Calculating hardenability of steels is a common concern when welding steel, because we need to have an easy way to predict and express the hardenability of the steel. Typically, the harder the steel is once welded, the more brittle and susceptible to hydrogen assisted cold cracking it will be. The go-to method of doing this is to calculate the Carbon Equivalent (CE) of the steel.
we get down to the nuts and bolts of the calculation, let us first look at the
thinking behind what a carbon equivalent is. The idea is that the more carbon a
steel contains, the more easily it becomes hard due to phase transformations
brought on by thermal cycling.
if we take, say, a 50mm diameter steel ball with 0.2% Carbon, and heat it to
say 900°C, and quench it in water, then we would expect it to be relatively
hard. If we took a similar steel ball, but with 0.4% Carbon content and subject
it to the same procedure, then the steel ball with the 0.4% Carbon will be
significantly harder than the ball with 0.2% Carbon. As Carbon is the most
common alloying element in steel that results in this hardening effect, it
makes sense to try to express this ability to harden in terms of the Carbon
thing is that other common alloying elements also lead to this hardening
effect. Some to a lesser degree than Carbon, and some to a greater degree than
Carbon. Some clever people have then expressed the ability of different
alloying elements to harden steel as the equivalent if it was replaced by
Carbon. This is what a Carbon Equivalent formula is.
most common Carbon Equivalent (CE) formula used for calculating hardenability of steels is the following one:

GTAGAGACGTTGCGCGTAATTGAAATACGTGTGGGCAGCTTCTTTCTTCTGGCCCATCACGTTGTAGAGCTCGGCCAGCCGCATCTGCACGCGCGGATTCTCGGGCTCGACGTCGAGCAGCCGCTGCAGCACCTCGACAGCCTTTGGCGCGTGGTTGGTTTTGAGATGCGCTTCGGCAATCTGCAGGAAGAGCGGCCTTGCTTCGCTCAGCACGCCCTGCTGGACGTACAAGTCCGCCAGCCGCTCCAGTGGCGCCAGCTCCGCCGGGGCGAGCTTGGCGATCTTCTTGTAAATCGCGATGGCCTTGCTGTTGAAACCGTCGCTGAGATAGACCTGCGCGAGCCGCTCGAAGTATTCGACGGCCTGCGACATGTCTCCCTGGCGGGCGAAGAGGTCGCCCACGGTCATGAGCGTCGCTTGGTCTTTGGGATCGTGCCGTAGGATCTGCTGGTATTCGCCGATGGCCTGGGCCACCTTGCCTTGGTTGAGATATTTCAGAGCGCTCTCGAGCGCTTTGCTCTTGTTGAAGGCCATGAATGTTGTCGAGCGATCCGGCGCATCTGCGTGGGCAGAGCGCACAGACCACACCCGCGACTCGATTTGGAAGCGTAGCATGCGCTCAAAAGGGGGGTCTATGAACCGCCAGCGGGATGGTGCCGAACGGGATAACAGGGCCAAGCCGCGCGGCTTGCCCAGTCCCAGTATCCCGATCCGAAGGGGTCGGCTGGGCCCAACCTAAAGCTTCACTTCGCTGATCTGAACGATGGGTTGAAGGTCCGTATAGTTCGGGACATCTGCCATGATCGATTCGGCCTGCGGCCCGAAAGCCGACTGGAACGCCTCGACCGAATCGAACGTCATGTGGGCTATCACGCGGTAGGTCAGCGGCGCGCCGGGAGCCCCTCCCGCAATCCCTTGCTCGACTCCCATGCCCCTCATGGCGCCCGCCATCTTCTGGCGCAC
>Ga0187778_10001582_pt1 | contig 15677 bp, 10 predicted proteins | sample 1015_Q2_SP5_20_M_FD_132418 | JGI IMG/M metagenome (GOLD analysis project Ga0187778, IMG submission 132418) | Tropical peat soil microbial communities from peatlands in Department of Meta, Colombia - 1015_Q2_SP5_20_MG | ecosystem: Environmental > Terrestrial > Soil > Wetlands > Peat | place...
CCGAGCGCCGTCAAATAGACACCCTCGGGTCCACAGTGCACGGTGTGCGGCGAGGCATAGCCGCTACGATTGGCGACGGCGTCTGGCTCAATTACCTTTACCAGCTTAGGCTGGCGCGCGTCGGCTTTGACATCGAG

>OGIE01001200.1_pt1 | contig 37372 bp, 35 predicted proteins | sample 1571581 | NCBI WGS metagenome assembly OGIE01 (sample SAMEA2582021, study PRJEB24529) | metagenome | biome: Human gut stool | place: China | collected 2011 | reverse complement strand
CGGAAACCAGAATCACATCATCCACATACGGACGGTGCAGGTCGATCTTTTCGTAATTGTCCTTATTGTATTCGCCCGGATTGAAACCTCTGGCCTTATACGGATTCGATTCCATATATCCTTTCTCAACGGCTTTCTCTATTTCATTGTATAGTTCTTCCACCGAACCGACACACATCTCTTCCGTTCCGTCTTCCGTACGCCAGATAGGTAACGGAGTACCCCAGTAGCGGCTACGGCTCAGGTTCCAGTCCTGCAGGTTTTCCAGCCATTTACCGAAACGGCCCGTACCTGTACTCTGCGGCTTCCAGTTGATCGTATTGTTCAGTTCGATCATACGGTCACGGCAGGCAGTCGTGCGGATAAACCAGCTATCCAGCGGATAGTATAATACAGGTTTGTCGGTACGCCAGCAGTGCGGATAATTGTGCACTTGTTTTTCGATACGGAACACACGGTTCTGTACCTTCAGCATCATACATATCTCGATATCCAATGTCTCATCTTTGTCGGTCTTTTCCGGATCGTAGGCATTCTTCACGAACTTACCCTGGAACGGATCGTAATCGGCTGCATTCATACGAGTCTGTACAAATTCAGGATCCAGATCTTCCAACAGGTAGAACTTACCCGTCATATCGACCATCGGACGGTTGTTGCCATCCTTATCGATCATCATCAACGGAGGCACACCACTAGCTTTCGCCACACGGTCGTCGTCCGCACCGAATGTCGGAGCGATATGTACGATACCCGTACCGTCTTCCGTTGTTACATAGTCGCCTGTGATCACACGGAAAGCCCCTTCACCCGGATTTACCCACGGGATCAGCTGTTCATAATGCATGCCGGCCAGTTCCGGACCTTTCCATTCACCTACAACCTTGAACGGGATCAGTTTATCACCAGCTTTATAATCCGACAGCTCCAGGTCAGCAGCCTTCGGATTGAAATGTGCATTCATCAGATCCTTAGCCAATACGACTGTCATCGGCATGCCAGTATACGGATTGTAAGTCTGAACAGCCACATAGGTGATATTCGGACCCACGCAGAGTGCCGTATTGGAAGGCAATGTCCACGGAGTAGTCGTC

formula works well for normal low alloy carbon steels, but for steels that use
micro-alloying, the following CE formula works better:
will notice that the second equation uses “Pcm” rather than CE. Apparently it
is short for “critical metal parameter”. At any rate, the idea is pretty much
the same as for the first CE formula. It is a way to compare different steels
in their propensity to harden. Please note that you cannot interchange the
results of the calculation from the two equations given above, when comparing
are a number of different equations for calculating hardenability of steels, that provide similar information to the two
listed above, but it would not add much value to list them all here. As a
general rule, when standards or codes refer to a CE value, they will also
provide you with the relevant equation to use, to do the calculation. There is
therefore no great need to memorize these equations. Just understand their
intent and how to use them.
the risk of stating the obvious, the terms in the equations above mean:
are many carbon equivalent calculators available on the internet, so you can
certainly use one of those when you want to do the calculations. Please just
make sure that the equation they use is the correct one for your application.
have just set up a very simple spreadsheet to do these calculations, because
then I know exactly which equations have been used. You can certainly download
my Excel spreadsheet for doing these calculations by clicking here.
of the main reasons for calculating hardenability of steels, is to estimate how likely a
steel is to experience hydrogen cracking. To find out more about hydrogen
cracking during welding and how to prevent it, click